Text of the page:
Sermons & Scripture

Sermon | The Law

Sermon from St Edward’s 25 June.

Readings: Exodus 20:1-21, Matthew 5:17-20

I have borrowed from some of the excellent videos from The Bible Project for this sermon – check them out here:






Today we are looking at the law.  The first 5 books of the bible. The Torah or Pentateuch as we talked about last time.

I wonder how many of you are thinking it’s just a bunch of irrelevant instructions? That the law is boring for example? Well, as we heard in our Matthew reading, Jesus came to fulfil the law. And he was a Jewish man who knew his scriptures, so we can’t just ignore it or gloss over it. And I hope we will see as we go through how it relates to Jesus. Now there is a lot to cover this morning, we’re talking about Genesis, Exodus, Leviticus, Numbers & Deuteronomy so we are going to fly through it – printed sermons at back or on website.

But I think this is important are because many of us have never read the law books or we avoid them, but I think if you can understand the basis of the law and how it came about it will make a huge difference to how you view the bible. So I’m going to start with an overview of what each of these books contains and then go into some more detail on the law.  We looked at Genesis on Tuesday which takes us from creation through God’s promise to Abraham and Sarah – 

I will make you into a great nation, and I will bless you..

And finishes with the story of Joseph – Abraham’s great great grandson – his downfall, dreams and then becoming Pharoah’s right hand man.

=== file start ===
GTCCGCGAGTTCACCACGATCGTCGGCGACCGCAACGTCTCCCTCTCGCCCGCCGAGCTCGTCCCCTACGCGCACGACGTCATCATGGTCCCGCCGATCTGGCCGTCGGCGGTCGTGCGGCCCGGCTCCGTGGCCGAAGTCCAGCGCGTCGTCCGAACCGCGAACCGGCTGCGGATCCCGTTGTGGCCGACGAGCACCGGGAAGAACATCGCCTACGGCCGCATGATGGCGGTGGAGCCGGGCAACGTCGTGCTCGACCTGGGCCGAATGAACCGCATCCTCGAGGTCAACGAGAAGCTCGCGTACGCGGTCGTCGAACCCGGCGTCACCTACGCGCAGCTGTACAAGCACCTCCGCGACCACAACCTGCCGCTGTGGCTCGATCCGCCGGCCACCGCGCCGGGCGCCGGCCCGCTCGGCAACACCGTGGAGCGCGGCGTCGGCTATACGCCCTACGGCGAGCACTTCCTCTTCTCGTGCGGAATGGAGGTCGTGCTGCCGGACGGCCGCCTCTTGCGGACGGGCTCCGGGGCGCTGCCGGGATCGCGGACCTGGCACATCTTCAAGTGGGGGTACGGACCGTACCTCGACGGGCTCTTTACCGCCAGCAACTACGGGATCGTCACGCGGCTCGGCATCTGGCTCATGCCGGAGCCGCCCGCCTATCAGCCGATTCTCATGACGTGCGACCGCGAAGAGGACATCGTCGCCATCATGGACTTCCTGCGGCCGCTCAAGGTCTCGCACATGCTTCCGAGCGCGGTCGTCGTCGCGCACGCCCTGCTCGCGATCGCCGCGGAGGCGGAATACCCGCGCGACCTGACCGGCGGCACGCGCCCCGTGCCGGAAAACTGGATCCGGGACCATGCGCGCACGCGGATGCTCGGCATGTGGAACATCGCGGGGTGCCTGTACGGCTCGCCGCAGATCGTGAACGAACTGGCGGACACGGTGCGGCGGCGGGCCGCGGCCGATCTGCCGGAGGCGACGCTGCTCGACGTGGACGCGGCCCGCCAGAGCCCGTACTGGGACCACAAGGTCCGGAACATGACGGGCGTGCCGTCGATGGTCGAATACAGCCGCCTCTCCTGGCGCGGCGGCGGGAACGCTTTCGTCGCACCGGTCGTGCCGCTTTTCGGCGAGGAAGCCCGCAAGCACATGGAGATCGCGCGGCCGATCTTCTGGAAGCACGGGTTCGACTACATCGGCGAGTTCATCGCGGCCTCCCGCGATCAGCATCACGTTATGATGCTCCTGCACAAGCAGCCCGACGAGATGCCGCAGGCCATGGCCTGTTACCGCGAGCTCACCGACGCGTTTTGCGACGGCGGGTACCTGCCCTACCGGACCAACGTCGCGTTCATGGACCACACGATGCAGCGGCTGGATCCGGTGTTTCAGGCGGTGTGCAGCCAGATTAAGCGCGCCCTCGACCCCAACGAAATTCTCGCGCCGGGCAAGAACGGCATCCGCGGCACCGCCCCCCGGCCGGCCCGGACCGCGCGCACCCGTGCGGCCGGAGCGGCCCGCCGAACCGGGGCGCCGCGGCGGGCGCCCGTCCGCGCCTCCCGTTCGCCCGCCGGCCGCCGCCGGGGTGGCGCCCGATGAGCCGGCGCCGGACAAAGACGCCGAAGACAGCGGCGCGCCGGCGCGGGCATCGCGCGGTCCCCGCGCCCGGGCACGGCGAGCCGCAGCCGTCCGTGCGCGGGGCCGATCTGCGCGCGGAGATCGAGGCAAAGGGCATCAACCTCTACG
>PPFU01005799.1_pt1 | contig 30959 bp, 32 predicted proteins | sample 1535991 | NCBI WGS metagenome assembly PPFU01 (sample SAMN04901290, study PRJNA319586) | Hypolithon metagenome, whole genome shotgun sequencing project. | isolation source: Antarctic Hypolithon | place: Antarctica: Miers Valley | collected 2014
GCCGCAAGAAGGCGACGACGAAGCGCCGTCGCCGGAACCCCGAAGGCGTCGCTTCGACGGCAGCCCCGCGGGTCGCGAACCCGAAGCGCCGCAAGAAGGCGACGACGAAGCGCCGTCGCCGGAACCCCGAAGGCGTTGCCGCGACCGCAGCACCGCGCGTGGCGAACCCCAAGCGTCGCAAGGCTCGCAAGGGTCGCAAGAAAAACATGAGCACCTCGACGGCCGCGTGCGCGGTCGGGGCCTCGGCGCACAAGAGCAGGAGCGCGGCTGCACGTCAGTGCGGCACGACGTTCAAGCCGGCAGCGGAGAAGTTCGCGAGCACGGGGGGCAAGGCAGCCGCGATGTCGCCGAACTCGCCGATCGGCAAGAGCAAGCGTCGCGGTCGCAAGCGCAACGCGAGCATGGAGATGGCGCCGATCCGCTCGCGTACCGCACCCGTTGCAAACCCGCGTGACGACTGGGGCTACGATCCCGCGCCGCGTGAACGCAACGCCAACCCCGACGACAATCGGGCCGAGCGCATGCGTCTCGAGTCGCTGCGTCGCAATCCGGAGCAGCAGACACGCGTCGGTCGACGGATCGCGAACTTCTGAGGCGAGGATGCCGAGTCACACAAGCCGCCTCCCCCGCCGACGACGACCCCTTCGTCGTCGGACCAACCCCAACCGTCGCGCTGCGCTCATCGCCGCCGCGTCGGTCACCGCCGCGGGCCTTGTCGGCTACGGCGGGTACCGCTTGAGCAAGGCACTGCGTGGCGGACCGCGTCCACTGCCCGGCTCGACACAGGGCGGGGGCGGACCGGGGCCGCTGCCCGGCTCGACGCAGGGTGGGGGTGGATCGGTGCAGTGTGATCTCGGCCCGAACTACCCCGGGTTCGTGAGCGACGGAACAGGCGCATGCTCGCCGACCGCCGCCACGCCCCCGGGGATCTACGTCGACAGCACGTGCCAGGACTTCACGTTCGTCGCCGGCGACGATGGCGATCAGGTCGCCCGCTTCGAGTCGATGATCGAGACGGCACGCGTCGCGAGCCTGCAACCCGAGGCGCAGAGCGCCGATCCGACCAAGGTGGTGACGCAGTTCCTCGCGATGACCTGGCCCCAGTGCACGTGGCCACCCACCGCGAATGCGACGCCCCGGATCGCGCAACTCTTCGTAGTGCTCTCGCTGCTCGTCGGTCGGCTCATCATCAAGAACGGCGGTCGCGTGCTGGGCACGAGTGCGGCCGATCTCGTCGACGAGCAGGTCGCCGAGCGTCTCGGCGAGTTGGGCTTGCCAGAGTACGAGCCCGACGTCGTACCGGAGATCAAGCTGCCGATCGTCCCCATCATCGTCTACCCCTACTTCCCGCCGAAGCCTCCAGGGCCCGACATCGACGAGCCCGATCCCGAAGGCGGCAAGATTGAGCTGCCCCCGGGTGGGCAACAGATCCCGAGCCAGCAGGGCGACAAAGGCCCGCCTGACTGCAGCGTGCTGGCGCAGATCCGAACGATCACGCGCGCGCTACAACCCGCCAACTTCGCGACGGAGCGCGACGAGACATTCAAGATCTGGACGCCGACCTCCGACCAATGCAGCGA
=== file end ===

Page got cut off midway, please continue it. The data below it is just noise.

Then we move to Exodus – a few years later and by now the Israelites are oppressed, kept in slavery by Pharoah. Moses is sent by God to ask Pharoah to set them free. Then the Exodus happens as they leave Eqypt. We see God’s covenant with the people. Starting with the 10 commandments as we heard

But then the Israelites broke that covenant. Which leads us into Leviticus which essentially is how can a sinful people still be in relationship with God after what happened

Numbers – lots of statistics, counts, figures etc hence numbers

Deuteronomy –  is the end of 40 years in the desert, essentially a retelling of the Law for a new generation, and finishes with the death of Moses.

So to go into some more detail…


The people have been in slavery to Pharoah for years, and God sends Moses to free them from this oppression. To help win Pharoah over there are the 10 plagues, finishing with Passover.  A blood sacrifice which marks them out as different and ultimately brings them back into relationship with God – remember Earl saying the light of Christ shines backwards through the OT? So here we have a blood sacrifice marking people out as different, and bringing them freedom from oppression – the same festival – Passover at which Jesus was later crucified. Let’s read this in the light of how this points us to Jesus – Jesus as a blood sacrifice – but now the ultimate one – who brings us all freedom from spiritual oppression and bringing us back into relationship with God.